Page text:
(The following is a guest entry by Dr. Elizabeth Economy from the Council on Foreign Relations.)
It was with a mix of trepidation and anticipation that I read Dambisa Moyo’s newly-released book, Winner Take All: China’s Race for Resources and What it Means for the World: trepidation because my colleague Michael Levi and I are currently finishing a book on China’s resource quest; and anticipation because it is actually fun to read a book on a topic on which you are writing … as long, of course, as it doesn’t say exactly what you planned to say.
Dr. Moyo begins strongly by laying out three of the central issues surrounding China’s resource quest: “the economic implications of China’s ascendancy as the lead buyer of the world’s resources”; “China’s growing financial reach and its implications for the workings of the global commodity markets”; and “the social and political implications of China’s quest for resources.” To these, I might only add the geo-strategic implications surrounding China’s resource drive. (There are a few pages devoted to summarizing Michael Klare’s work (subscription required) on resource scarcity and conflict toward the end of the book, but the China story is not really explored.)Enjoying this article? Click here to subscribe for full access. Just $5 a month.
While Moyo identifies these three issues as the central themes of her book, as the book progressed, it takes on other broad issues, namely: what are the factors that drive global resource scarcity? What do other countries—particularly the United States—need to do to address the global resource challenge? I think Moyo does a particularly good job throughout the book with the first of these two additional themes, laying out the range of factors—population growth, urbanization, the stockpiling of resources, and speculation, among others—that contributes to global resource scarcity and describing how China plays into each of these drivers of scarcity. However, as a result, the book appears less a China-driven story than one of global resource scarcity writ large, and only secondarily China’s role within that.
The biggest miss in the book for me was the lack of any on-the-ground interviews or deeper data dive. For example, Moyo repeatedly stresses China’s ability to tie up resources because it “makes friends with its hosts.” She cites favorable assessments of Chinese diplomacy in a 2007 Pew poll in Africa to support her claim, asserting that nothing should have changed since then. Of course, a lot of things can change in five years, and in fact, they have. In 2011, Michael Sata was elected President of Zambia, running in part on an anti-China platform. And one need look no further than China’s position with its neighbors in Southeast Asia, where Beijing’s efforts to assert sovereignty over the resources in the South China Sea have resulted in a dramatic downturn in relations. Interviews would have enabled Moyo, as well, to offer more nuance in her assessment of others’ arguments concerning environmental, labor, and safety violations by Chinese resource firms—claims she largely dismisses or says that there is no real way to evaluate. Certainly China’s Renminbi diplomacy and good works have earned it friends, but further exploration of protests in Vietnam, Zambia, Papua New Guinea, and Peru, among others, probably would have led Dr. Moyo to revise her assessment that it is simply enough to lend money to make friends.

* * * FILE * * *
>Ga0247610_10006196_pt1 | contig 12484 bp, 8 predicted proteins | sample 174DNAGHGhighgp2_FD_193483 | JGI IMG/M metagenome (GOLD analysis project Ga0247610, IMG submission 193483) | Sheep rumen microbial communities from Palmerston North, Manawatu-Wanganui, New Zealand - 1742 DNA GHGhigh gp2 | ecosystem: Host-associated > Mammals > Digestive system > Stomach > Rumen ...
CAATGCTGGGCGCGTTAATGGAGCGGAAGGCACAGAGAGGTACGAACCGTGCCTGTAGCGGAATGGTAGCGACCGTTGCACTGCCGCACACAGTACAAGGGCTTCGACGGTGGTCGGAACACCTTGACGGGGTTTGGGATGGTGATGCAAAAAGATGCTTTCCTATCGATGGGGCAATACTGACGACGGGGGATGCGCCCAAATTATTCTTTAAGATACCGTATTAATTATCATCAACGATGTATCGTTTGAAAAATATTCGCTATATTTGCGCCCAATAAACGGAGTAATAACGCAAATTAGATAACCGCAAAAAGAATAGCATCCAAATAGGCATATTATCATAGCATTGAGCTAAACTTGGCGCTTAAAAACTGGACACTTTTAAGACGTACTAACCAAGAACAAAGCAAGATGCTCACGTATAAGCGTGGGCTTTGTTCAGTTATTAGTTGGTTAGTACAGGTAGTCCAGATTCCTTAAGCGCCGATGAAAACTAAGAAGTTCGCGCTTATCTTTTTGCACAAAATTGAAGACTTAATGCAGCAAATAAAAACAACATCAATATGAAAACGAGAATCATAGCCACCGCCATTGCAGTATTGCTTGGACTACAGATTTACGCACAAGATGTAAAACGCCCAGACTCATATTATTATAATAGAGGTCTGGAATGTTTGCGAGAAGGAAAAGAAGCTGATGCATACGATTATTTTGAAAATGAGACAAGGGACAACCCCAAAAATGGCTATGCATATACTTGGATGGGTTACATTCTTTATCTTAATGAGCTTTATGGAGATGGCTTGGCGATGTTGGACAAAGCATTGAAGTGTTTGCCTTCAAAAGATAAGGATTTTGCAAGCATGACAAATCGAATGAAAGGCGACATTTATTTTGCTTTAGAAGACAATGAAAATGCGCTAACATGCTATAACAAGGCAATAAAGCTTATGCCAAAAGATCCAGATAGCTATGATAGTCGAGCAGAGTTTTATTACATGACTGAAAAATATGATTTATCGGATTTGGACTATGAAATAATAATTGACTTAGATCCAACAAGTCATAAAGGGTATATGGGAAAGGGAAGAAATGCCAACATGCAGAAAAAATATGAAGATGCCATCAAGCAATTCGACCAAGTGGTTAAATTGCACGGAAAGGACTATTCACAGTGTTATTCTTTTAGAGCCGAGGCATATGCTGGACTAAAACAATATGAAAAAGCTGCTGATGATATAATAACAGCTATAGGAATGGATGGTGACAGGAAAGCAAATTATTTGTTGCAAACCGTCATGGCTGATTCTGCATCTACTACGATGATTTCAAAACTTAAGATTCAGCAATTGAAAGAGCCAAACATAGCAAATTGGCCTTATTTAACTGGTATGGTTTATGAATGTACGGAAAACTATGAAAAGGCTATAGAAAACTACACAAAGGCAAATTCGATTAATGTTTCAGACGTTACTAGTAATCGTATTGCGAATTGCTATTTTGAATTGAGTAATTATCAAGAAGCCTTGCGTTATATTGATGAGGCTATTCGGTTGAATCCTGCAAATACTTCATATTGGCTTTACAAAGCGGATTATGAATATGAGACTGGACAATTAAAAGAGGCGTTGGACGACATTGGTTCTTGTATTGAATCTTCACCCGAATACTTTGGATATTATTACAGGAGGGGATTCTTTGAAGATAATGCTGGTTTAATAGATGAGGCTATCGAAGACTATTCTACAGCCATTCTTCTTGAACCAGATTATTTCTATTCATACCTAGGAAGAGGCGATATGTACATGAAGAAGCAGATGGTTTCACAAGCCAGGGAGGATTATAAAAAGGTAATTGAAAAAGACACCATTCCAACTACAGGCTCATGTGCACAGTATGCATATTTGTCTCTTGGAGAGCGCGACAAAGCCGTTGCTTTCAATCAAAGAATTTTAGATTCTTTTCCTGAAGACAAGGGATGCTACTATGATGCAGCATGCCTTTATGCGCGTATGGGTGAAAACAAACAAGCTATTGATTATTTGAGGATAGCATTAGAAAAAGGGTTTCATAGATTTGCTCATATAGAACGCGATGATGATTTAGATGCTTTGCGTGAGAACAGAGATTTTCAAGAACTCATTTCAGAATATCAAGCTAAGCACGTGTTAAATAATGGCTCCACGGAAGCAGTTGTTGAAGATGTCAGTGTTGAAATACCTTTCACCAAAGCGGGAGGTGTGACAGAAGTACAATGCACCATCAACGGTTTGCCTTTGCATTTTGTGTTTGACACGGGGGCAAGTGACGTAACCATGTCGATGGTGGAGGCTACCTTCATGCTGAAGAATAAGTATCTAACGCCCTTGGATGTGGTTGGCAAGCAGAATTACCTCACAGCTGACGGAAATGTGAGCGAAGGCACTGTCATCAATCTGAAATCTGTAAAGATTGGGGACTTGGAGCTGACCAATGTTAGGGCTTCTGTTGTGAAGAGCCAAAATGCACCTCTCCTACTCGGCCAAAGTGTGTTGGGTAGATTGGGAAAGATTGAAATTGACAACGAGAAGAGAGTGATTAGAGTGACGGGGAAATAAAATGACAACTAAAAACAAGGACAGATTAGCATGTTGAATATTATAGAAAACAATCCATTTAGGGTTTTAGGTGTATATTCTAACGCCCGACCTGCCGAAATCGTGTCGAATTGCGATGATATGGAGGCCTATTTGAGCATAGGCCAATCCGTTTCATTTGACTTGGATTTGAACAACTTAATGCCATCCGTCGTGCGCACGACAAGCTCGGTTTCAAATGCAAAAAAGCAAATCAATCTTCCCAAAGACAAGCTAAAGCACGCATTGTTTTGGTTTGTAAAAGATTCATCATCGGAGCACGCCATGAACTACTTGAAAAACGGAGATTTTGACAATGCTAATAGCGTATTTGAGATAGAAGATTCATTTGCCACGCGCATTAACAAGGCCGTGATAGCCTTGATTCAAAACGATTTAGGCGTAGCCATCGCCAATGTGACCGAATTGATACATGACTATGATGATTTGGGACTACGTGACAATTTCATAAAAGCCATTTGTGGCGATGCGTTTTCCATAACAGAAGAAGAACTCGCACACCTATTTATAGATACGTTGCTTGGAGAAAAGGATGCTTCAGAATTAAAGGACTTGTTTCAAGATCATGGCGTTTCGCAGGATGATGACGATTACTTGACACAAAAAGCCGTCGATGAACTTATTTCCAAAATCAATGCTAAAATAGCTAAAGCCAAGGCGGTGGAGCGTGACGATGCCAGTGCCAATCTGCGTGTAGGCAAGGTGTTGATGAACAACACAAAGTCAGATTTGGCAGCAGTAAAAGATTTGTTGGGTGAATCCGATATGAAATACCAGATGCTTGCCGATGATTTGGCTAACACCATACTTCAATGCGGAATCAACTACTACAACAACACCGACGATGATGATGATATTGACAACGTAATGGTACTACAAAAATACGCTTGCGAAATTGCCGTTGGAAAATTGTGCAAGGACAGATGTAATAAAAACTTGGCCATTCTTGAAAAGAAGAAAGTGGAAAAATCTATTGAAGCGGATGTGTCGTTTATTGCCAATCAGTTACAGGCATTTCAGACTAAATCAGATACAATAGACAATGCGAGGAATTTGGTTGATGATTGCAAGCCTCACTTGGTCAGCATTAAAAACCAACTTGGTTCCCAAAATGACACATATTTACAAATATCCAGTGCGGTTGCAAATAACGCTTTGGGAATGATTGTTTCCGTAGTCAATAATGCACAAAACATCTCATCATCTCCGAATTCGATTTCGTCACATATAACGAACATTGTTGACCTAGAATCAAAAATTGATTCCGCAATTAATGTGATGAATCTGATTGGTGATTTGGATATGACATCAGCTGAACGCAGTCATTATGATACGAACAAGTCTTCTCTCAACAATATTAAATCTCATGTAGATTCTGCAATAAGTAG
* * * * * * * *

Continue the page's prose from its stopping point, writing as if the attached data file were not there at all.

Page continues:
A few smaller issues also nagged at me throughout the book. First, Dr. Moyo occasionally makes somewhat confusing and potentially misleading assertions. For example, at one point she describes China’s position as the largest foreign holder of U.S. debt as an example of “Chinese largesse”; and later claims that “China has lent vast amounts of money to the U.S. government in return for virtually unshackled access to the U.S. market.” She also suggests that China’s poverty statistic of 16 percent when compared with a U.S. poverty statistic of 15 percent signifies that China’s economic standards rival those of the West. None of these assertions is really borne out under any scrutiny.
There are also some small factual errors or misses. She claims, for example, that U.S. politicians halted the purchase of Unocal by CNOOC in 2005. In fact, CNOOC withdrew its bid, believing—probably correctly—that the bid would be barred. The distinction may be small, but it does exist. Moyo also asks why China buys coal from places such as Australia, when it has so much itself. The answer is straight-forward: The Chinese are buying Australian coal because it is higher quality, burning more efficiently and cleanly than much of China’s coal.
Finally, I was a bit puzzled by the conclusion. Titled “Clear and Present Danger,” the final chapter barely mentions China, except to say that China is the only country with the foresight to take action in the face of an impending global resource crisis. What needs to be done appears to rest overwhelmingly on the shoulders of other countries. Dr. Moyo argues, for example, that the United States should scale back its military spending and redirect the money to R&D. This may be a useful recommendation to explore further—but it seems out of place as the conclusion to a book about China’s role in a world of global resource scarcity.
In the end, I found Dr. Moyo’s book intriguing—not for the answers it provides but rather because it raises some important issues and makes some challenging and interesting assertions with regard to those issues. It is provocative if not always prescient.
Elizabeth C. Economy is C.V. Starr Senior Fellow and Director for Asia Studies at the Council on Foreign Relations. She is an expert on Chinese domestic and foreign policy and U.S.-China relations and author of the award-winning book, 'The River Runs Black: The Environmental Challenge to China's Future.' She blogs at Asia Unbound, where this piece originally appeared.